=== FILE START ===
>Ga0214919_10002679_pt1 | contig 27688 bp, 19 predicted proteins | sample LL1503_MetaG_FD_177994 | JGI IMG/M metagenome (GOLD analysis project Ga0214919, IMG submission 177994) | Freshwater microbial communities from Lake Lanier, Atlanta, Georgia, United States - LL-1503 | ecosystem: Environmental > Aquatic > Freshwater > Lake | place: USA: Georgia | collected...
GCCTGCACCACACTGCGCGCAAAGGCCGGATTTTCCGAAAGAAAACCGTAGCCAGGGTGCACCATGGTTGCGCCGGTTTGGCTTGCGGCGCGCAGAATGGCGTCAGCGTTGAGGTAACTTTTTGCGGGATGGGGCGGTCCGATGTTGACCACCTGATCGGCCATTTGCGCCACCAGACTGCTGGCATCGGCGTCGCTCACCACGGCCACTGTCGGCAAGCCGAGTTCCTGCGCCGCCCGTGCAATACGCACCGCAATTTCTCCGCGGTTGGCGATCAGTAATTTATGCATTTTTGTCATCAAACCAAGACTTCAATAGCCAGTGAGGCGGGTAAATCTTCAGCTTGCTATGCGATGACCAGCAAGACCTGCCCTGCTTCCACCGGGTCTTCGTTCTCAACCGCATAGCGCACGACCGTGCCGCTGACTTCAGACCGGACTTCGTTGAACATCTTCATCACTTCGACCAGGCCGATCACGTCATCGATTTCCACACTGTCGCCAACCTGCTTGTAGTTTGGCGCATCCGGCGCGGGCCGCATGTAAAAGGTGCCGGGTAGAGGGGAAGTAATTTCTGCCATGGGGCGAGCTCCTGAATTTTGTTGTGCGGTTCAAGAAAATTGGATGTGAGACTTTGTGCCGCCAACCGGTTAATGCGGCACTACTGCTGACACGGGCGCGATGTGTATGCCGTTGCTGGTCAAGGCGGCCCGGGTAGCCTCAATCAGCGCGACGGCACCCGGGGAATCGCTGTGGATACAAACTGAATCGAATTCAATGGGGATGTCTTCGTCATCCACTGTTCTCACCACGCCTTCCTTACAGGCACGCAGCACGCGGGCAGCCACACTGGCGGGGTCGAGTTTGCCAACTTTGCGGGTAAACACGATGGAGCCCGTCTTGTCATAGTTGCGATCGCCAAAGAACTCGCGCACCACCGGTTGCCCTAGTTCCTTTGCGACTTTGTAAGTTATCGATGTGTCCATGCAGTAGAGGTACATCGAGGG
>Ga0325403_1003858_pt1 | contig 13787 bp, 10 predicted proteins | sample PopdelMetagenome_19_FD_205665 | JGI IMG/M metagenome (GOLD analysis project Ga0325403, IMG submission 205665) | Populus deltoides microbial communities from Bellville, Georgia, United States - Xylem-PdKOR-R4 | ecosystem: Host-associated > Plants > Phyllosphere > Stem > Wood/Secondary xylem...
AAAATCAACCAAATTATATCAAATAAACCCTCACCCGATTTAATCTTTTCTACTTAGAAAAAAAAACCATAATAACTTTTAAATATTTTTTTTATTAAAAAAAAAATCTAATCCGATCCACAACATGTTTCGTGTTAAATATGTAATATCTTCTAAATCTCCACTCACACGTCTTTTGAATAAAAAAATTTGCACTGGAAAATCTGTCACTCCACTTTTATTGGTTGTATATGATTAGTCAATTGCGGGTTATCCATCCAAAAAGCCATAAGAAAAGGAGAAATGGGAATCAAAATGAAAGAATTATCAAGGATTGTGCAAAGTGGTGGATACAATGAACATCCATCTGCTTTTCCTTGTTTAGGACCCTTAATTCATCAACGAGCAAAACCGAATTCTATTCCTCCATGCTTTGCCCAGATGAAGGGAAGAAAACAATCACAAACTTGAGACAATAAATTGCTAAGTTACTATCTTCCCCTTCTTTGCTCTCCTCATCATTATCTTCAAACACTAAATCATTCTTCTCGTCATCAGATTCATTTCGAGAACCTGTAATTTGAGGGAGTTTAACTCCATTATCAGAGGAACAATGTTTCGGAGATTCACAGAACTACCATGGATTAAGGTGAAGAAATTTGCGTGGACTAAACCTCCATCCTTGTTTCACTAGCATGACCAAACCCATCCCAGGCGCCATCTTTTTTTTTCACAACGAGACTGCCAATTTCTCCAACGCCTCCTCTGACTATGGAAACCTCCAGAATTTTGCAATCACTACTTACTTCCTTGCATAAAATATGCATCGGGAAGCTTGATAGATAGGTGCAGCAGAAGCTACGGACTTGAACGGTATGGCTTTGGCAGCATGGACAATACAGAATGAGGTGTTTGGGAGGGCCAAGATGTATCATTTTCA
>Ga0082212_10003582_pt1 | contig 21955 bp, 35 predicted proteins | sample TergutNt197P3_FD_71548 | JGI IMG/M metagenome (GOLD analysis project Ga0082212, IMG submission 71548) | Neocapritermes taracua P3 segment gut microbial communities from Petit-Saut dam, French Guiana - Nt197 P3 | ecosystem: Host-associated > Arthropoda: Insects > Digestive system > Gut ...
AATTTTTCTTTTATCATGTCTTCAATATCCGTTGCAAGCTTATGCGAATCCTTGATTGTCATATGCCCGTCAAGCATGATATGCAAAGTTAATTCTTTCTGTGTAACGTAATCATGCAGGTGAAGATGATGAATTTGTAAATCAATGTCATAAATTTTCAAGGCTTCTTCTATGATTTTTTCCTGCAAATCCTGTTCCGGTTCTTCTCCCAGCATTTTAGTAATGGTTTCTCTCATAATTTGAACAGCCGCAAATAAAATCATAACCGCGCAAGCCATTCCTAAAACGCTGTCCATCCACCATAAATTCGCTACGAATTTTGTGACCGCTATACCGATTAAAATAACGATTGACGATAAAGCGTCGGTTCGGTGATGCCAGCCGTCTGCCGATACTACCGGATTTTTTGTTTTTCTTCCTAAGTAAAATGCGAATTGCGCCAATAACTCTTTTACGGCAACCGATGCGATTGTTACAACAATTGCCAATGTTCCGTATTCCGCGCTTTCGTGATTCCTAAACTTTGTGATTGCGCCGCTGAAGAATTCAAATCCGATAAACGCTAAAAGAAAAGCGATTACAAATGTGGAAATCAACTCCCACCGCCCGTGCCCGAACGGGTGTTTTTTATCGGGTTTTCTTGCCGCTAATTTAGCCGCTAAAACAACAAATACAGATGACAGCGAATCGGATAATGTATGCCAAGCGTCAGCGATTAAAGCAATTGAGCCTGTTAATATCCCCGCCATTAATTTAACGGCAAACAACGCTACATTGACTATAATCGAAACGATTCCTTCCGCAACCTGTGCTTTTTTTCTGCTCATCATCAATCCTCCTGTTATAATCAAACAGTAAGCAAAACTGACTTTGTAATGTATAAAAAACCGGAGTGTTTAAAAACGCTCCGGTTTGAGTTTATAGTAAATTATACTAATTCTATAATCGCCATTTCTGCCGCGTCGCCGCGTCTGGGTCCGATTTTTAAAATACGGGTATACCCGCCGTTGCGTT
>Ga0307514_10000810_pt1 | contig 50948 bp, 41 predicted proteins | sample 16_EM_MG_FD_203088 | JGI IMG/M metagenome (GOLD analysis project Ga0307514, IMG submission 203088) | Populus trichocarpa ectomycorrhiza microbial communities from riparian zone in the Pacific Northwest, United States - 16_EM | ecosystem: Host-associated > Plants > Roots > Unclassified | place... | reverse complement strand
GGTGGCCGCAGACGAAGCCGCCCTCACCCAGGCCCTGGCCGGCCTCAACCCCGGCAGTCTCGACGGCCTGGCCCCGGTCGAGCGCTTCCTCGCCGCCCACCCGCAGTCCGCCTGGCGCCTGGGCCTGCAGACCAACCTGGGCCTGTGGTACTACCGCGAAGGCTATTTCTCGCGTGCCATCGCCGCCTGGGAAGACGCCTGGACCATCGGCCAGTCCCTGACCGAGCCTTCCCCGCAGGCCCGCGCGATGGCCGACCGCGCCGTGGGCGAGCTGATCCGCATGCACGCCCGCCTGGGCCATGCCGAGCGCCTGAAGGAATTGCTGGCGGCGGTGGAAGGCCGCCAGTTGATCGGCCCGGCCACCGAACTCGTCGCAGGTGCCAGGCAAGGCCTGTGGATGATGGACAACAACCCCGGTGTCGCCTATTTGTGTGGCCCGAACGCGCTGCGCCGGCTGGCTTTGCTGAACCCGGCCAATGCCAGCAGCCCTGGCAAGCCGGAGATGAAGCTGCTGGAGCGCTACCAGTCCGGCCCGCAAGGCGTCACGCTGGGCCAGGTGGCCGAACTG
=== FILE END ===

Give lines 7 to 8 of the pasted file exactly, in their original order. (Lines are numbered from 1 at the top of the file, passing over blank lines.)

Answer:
>Ga0307514_10000810_pt1 | contig 50948 bp, 41 predicted proteins | sample 16_EM_MG_FD_203088 | JGI IMG/M metagenome (GOLD analysis project Ga0307514, IMG submission 203088) | Populus trichocarpa ectomycorrhiza microbial communities from riparian zone in the Pacific Northwest, United States - 16_EM | ecosystem: Host-associated > Plants > Roots > Unclassified | place... | reverse complement strand
GGTGGCCGCAGACGAAGCCGCCCTCACCCAGGCCCTGGCCGGCCTCAACCCCGGCAGTCTCGACGGCCTGGCCCCGGTCGAGCGCTTCCTCGCCGCCCACCCGCAGTCCGCCTGGCGCCTGGGCCTGCAGACCAACCTGGGCCTGTGGTACTACCGCGAAGGCTATTTCTCGCGTGCCATCGCCGCCTGGGAAGACGCCTGGACCATCGGCCAGTCCCTGACCGAGCCTTCCCCGCAGGCCCGCGCGATGGCCGACCGCGCCGTGGGCGAGCTGATCCGCATGCACGCCCGCCTGGGCCATGCCGAGCGCCTGAAGGAATTGCTGGCGGCGGTGGAAGGCCGCCAGTTGATCGGCCCGGCCACCGAACTCGTCGCAGGTGCCAGGCAAGGCCTGTGGATGATGGACAACAACCCCGGTGTCGCCTATTTGTGTGGCCCGAACGCGCTGCGCCGGCTGGCTTTGCTGAACCCGGCCAATGCCAGCAGCCCTGGCAAGCCGGAGATGAAGCTGCTGGAGCGCTACCAGTCCGGCCCGCAAGGCGTCACGCTGGGCCAGGTGGCCGAACTG